Breastfeeding Ergonomics – How To Avoid Pain While Breastfeeding

Breastfeeding Can Become Painful.

If you’ve opted for ‘breast is best’ and have begun to breastfeed, you will inevitably hope that the time spent feeding your little one is intimate and special as well as a wonderful way to bond. 

Gazing down lovingly as your newborn obtains natural nourishment from you should be rewarding. So why do so many new mothers quip, after just a few weeks, that breastfeeding has become both painful and somewhat dreaded?

Breastfeeding is of course a natural process that offers numerous benefits to both mother and baby.

However, because breastfeeding is natural, we are also inclined to assume that the process will not cause any undue discomfort to a new mother. 

Yet, as osteopathic specialists, we know that any new physical undertaking carries potential to cause pain and other issues if not carried out in an ideal way.

Breastfeeding is a surprisingly demanding challenge for a mother’s body, requiring her to feeding every few hours while counteracting the growing baby’s weight each and every time.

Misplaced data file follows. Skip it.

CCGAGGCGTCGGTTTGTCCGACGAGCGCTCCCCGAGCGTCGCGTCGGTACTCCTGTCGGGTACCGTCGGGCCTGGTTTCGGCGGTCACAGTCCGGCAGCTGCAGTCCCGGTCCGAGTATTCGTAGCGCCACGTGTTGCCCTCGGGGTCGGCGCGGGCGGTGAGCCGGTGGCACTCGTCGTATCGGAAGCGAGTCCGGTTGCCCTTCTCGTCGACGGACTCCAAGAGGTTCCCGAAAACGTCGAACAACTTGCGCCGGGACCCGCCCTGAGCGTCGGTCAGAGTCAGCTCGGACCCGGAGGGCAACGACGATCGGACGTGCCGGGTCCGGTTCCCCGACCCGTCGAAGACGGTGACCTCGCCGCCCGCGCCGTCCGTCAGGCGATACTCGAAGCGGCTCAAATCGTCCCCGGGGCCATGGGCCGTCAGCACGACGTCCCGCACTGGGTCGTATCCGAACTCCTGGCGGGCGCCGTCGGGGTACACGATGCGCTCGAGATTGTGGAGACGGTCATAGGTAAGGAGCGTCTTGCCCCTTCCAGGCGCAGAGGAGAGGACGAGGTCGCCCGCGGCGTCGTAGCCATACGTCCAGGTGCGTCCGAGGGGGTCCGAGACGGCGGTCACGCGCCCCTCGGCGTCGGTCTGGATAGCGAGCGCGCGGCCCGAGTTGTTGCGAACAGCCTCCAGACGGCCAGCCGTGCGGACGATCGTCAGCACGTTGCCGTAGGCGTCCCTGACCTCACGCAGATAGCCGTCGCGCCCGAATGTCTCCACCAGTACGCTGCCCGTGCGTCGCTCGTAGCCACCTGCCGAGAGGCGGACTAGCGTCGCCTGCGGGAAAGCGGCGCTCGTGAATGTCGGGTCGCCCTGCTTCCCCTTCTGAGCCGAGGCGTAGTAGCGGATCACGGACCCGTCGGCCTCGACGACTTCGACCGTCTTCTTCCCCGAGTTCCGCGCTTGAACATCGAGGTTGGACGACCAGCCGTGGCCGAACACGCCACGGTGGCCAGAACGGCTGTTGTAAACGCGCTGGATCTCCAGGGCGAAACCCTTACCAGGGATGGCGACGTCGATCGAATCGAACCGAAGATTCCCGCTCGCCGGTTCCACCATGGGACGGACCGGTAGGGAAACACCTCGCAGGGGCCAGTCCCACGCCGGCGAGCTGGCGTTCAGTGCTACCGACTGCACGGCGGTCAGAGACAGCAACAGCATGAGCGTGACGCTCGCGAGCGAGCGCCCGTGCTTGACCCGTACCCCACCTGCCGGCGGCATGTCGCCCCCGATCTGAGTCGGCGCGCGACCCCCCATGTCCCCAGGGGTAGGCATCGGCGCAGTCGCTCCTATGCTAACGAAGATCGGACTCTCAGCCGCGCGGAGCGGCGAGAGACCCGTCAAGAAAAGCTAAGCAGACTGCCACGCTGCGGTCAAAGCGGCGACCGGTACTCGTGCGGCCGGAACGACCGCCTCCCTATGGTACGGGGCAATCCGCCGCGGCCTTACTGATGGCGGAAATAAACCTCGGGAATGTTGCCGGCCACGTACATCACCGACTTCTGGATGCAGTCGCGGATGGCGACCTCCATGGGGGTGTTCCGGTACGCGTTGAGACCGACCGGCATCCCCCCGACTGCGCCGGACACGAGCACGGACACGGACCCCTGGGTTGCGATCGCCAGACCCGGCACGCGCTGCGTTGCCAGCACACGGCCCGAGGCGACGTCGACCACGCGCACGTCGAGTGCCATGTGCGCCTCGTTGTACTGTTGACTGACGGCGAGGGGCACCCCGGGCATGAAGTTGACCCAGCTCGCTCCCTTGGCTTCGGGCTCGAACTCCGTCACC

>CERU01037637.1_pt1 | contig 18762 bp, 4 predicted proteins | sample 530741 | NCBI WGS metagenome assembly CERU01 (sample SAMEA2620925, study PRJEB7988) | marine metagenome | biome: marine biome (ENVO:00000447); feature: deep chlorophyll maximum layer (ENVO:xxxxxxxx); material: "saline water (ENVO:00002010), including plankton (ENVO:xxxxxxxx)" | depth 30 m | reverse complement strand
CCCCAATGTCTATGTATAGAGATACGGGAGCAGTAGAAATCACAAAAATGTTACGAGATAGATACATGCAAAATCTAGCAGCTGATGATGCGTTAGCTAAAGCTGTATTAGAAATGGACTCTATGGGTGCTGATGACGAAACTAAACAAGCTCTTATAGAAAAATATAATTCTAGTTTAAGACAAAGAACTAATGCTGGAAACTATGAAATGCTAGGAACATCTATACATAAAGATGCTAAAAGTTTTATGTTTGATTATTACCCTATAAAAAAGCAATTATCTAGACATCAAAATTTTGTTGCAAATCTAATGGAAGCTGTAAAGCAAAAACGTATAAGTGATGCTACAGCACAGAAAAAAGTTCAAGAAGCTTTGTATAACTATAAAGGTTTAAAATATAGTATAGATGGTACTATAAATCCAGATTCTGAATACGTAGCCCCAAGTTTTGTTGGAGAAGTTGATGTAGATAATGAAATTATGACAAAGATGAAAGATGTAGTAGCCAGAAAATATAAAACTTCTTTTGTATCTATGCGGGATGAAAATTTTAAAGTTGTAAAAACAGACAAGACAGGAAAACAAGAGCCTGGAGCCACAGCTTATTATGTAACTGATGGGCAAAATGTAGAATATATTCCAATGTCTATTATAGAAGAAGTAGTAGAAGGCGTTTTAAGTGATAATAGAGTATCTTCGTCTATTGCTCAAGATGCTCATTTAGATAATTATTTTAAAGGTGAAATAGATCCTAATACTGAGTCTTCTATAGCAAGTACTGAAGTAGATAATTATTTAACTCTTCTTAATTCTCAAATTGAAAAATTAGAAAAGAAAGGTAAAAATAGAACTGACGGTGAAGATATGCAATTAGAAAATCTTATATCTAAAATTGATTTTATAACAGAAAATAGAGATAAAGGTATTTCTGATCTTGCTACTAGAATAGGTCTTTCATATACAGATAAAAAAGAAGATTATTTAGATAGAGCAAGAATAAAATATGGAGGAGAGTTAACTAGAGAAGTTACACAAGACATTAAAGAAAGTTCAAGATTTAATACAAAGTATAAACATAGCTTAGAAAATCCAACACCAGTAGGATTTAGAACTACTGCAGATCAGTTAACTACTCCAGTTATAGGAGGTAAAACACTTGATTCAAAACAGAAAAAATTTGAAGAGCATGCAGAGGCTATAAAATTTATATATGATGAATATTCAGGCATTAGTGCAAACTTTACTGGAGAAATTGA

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While a new-born understandably becomes a new mother’s sole focus and priority, it is not uncommon for her body to struggle to adapt to all of the physical demands now suddenly asked of her as she breastfeeds.  

Albeit an unwelcome truth, a new mother’s ligaments and muscles will soon begin to grumble about repetitive bouts of bad posture and prolonged static positions just as they would’ve done before motherhood began.

As there are so many different ways to breastfeed, the discomfort that develops varies too. 

If you’ve not long begun breastfeeding and have noticed more headaches than normal as well as new aches and pains within your neck, shoulders, upper back, lower back, elbows, wrists and hands, there’s a high chance that you’re not feeding in an optimal manner and are beginning to experience the after-effects.